Proper storage of wine to age is a must. Heat is the biggest danger for wine over time. You don't have to go pay for storage, just find a cool dark place, preferably in the basement and store your wine there. You don't want someplace where the temperature varies greatly over the year, best is someplace where it will stay between 55 and 65 degrees all year round.

If your father in law bought the wine in 1993, it was probably a 1991 (maybe a 1990) 1991 was a horrendous year for Right Bank wines (St. Emilion is from the Right bank) and they did not age well. Of course it depends on the maker but in general the 1991s did not age well at all. On the other hand, the 1990s were excellent. Different years age differently due to many factors. The St. Emilions from 94, 96, 98, and 2000 are still youthful and will age well for many more years. On the other hand, the 95s are drinking wonderfully right now. In general most wines are indeed made to drink early, and Bordeaux produces a lake of wine, much of it meant to drink early. Many of the better Bordeauxs (the classified growths) are will age well for many years, and some Châteauneuf du Papes (from the Southern Rhone) can age well for 20 years. If you read some of the wine publications or go to some of the wine boards, you can often learn how specific vintages are doing and whether they will age well or should be consumed early.

The cork can crumble for many reasons, but a 12 yo cork is often soft. That is why many ardent collectors have their wines recorked by the winery. You also should know that a certain percentage of wine will be "corked", i.e., have a very bad wet cardboard smell, for a variety of reasons, and when you buy a case, you may very well get a corked bottle, especially if it is left alone for a long time.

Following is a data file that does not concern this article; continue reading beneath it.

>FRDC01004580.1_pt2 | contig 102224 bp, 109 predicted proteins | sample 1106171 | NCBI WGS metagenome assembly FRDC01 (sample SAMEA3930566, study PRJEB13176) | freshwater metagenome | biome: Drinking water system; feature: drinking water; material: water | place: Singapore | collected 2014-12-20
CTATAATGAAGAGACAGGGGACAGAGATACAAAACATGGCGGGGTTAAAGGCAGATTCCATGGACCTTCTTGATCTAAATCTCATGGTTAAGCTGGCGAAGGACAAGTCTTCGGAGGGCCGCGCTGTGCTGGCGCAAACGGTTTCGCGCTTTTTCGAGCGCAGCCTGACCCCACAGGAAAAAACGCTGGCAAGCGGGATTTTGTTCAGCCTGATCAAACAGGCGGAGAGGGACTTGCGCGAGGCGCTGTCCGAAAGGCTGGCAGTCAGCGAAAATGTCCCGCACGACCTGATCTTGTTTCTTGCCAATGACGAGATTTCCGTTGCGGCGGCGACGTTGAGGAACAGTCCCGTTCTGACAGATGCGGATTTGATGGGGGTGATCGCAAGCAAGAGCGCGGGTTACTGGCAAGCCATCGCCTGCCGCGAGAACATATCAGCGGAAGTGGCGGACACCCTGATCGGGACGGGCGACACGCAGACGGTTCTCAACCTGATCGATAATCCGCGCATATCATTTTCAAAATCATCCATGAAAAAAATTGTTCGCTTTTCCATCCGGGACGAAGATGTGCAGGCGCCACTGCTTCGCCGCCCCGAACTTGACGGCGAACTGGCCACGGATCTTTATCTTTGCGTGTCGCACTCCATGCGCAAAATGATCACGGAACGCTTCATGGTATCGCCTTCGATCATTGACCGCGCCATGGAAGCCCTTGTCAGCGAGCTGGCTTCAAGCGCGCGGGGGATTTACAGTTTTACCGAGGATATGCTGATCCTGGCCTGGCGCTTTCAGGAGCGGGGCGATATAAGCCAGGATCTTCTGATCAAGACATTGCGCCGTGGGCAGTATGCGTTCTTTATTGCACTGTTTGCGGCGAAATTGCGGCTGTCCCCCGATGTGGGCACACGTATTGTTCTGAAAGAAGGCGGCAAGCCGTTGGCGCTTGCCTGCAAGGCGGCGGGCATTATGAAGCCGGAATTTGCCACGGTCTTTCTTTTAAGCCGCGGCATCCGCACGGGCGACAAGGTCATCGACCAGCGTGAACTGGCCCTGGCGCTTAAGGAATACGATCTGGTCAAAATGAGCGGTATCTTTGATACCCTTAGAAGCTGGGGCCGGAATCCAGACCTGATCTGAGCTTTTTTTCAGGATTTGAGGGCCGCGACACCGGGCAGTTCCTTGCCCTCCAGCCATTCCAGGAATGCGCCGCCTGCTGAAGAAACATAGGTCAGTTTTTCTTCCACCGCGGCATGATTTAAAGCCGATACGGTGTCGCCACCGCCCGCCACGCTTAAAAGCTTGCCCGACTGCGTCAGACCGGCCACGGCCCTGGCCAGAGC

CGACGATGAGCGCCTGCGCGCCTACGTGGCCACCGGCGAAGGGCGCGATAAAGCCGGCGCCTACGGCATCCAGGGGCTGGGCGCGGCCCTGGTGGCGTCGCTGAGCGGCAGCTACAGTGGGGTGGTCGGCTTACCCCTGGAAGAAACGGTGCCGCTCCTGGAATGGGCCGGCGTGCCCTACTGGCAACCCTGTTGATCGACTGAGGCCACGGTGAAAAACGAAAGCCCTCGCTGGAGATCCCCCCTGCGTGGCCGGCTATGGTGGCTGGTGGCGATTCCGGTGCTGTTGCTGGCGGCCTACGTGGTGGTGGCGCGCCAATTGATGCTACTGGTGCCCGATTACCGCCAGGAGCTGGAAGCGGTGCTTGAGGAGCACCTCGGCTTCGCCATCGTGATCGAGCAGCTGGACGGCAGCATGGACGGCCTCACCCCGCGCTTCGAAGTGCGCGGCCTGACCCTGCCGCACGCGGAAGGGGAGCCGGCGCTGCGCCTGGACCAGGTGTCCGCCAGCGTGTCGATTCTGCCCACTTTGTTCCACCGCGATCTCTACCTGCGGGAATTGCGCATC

#8 Barbara

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Posted 02 December 2005 - 12:27 PM

Thanks for the info, Dinwiddie. Yes the wine was 1991 (the year my nephew was born--I thought about putting a bottle away until his 21st birthday). My poor brother had a couple of bottles of something or other he was saving to age properly and drink for a special occasion. When he finally opened them earlier this year, they were both ruined. :lol:

#9 dinwiddie

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Posted 02 December 2005 - 02:08 PM

Thanks for the info, Dinwiddie.  Yes the wine was 1991 (the year my nephew was born--I thought about putting a bottle away until his 21st birthday).  My poor brother had a couple of bottles of something or other he was saving to age properly and drink for a special occasion.  When he finally opened them earlier this year, they were both ruined. :lol:

If you really want something for his 21st birthday, I'd recommend going to a good wine shop and buying a 1991 vintage port. Vintage Port (not a late bottled vintage or a ruby) will age well (in fact it is a crime to drink it early) and 1991 was a declared year. See if you can find a Croft, Fonseca or Taylor-Glagate. I have several bottles from 1985 (the year I got married) that we are just starting to drink and they are wonderful. Italy and France had bad years in 1991, and California Cabernet does not normally last that long.